Mr. Osakwe: Canceling credit cards is generally a bad idea because it immediately impacts your credit utilization ratio, or the amount of credit you're currently using relative to the total amount of your credit limits, which impacts up to 30% of your FICO credit scores. But, if you do decide to close a credit card, you're better off closing newer cards as opposed to old ones. That's because your oldest credit cards have the longest credit history, and thus, closing them makes you look less experienced with credit, at least as far as lenders are concerned. Additionally, the length of your credit history makes up 15% of your FICO scores, so closing older cards can have immediate negative effects on your credit. While this is something you can recover from if you continue to use credit responsibly, for some, this might not be worth the hassle.
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Q: Is maintaining a good credit score important for people in their 60s? Many of them have no need to borrow money.
Mr. Osakwe: Maintaining good credit is essential for people in their 60s because in general, seniors with better credit have more living options should they choose to enter a senior care facility and will likely benefit from good credit in the form of cheaper living costs. For example, expenses like monthly utility payments or even auto insurance tend to be cheaper for those with good credit. Not to mention, if a senior needs to fund an unexpected expense, such as a medical emergency, they will have the opportunity to borrow if they need to.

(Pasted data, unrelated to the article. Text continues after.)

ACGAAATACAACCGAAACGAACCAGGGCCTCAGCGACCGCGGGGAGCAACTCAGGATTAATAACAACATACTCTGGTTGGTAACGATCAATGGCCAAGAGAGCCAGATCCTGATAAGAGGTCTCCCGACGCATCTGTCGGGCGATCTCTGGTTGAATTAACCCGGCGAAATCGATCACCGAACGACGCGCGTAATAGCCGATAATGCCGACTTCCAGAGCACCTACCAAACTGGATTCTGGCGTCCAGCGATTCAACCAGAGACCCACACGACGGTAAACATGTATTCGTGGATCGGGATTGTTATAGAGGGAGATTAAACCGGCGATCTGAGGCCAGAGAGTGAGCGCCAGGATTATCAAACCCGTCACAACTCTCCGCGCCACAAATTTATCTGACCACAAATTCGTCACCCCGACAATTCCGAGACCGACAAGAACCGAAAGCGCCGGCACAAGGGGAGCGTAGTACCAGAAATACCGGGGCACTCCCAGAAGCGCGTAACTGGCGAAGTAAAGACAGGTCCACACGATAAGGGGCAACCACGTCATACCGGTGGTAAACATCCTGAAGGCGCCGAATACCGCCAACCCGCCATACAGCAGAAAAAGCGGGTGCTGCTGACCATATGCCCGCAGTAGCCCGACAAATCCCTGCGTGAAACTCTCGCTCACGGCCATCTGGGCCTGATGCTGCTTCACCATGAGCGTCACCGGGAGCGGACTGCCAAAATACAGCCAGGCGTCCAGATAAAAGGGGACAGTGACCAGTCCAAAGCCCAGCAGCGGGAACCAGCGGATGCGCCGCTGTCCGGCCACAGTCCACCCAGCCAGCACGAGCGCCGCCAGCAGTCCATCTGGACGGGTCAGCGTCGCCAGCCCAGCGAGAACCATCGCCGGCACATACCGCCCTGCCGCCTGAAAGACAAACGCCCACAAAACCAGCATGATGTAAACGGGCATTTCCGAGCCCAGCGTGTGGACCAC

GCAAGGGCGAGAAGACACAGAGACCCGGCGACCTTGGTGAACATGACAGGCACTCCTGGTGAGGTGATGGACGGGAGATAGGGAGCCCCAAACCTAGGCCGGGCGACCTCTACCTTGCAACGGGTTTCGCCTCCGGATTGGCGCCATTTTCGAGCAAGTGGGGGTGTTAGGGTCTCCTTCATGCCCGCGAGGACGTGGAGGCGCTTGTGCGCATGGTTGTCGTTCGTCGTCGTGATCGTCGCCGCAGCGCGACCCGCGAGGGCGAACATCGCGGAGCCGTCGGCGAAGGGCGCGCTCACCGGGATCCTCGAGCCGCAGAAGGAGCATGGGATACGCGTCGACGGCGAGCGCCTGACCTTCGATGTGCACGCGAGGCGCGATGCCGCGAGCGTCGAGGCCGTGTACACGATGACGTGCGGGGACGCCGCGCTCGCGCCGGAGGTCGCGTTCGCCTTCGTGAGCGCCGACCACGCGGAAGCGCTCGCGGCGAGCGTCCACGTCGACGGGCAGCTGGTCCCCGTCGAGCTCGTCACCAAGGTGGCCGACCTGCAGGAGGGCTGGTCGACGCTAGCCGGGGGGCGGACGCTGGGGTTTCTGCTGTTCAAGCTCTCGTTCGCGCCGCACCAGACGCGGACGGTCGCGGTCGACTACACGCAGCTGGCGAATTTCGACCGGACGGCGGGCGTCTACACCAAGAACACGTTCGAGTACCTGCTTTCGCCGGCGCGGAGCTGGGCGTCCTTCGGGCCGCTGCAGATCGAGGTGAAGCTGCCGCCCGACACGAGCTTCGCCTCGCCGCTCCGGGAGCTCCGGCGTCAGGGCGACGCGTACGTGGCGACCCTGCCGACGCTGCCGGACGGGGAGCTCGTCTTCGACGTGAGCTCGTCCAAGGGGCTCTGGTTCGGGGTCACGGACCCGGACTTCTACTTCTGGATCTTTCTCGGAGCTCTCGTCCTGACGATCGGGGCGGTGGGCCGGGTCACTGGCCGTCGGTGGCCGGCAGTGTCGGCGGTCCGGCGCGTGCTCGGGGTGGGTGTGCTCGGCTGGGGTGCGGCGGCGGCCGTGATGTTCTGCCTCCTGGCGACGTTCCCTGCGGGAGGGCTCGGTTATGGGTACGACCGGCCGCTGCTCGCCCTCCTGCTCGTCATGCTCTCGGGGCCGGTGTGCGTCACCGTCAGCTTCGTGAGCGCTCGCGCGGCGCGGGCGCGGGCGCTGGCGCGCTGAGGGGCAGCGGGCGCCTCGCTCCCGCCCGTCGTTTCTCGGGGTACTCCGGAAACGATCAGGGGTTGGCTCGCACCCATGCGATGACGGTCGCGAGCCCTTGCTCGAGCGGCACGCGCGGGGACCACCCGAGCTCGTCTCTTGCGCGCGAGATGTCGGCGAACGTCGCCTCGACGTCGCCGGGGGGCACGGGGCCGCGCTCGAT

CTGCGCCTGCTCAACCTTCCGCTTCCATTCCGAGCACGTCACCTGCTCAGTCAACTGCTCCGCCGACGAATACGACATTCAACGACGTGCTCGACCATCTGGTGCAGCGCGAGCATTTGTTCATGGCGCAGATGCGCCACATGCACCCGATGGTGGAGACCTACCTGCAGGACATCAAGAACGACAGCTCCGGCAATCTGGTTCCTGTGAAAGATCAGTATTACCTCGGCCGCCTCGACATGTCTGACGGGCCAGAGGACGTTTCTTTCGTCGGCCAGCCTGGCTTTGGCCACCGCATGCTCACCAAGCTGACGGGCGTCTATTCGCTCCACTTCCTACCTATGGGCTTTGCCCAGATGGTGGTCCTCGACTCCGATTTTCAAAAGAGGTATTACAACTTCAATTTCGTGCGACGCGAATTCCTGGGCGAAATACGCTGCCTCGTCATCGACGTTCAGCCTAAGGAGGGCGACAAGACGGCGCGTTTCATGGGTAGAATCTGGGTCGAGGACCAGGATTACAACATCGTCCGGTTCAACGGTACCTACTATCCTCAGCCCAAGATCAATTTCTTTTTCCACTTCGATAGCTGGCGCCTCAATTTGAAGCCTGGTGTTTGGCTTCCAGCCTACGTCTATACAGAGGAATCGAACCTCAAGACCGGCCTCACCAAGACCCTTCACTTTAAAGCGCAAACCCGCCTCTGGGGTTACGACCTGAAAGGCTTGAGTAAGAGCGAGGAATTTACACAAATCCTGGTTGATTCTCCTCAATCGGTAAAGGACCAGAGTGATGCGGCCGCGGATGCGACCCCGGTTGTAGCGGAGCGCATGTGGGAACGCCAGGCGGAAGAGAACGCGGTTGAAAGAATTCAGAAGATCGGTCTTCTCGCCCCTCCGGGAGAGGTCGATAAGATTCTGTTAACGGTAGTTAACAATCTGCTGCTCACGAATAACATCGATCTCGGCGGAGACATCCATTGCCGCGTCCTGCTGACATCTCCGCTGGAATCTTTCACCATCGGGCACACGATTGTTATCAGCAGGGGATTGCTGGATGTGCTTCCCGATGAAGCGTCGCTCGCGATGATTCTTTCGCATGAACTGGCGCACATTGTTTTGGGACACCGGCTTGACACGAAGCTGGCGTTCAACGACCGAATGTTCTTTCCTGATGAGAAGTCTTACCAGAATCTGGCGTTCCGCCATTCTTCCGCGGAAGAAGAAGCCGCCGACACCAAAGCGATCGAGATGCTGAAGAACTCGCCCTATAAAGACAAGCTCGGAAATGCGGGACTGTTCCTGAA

Q: Many boomers find themselves helping grandchildren financially. Is it wise for them to help grandkids establish a credit history?
Mr. Osakwe: Helping grandchildren develop their credit history is probably one of the greatest things boomers can do for them. That said, grandparents should make sure that they are actually working to help their grandchildren learn about money and credit, as opposed to bailing them out when they get in a financial pickle. Helping your grandchildren shouldn't require any spending, simply making a grandchild the authorized user of a credit card is an efficient first step towards helping them build credit. If a grandparent opts to do this, they should be sure that they not only lead by example, meaning they use the card responsibly, but also help their grandchildren understand the importance of responsible credit use, like paying their monthly payment on time and strategic spending. Once the child is old enough and responsible enough, grandparents can allow them to use the card independently or even help them open a credit card of their own.
Gary Foreman is a former financial planner and purchasing manager who founded The Dollar Stretcher.com website and newsletters in 1996. He's been featured in MSN Money, Yahoo Finance, Fox Business, The Nightly Business Report, US News Money, Credit.com and CreditCards.com. Gary shares his philosophy of money here. You can follow Gary on Twitter. Gary is also available for audio, video or print interviews. For more info see his media page.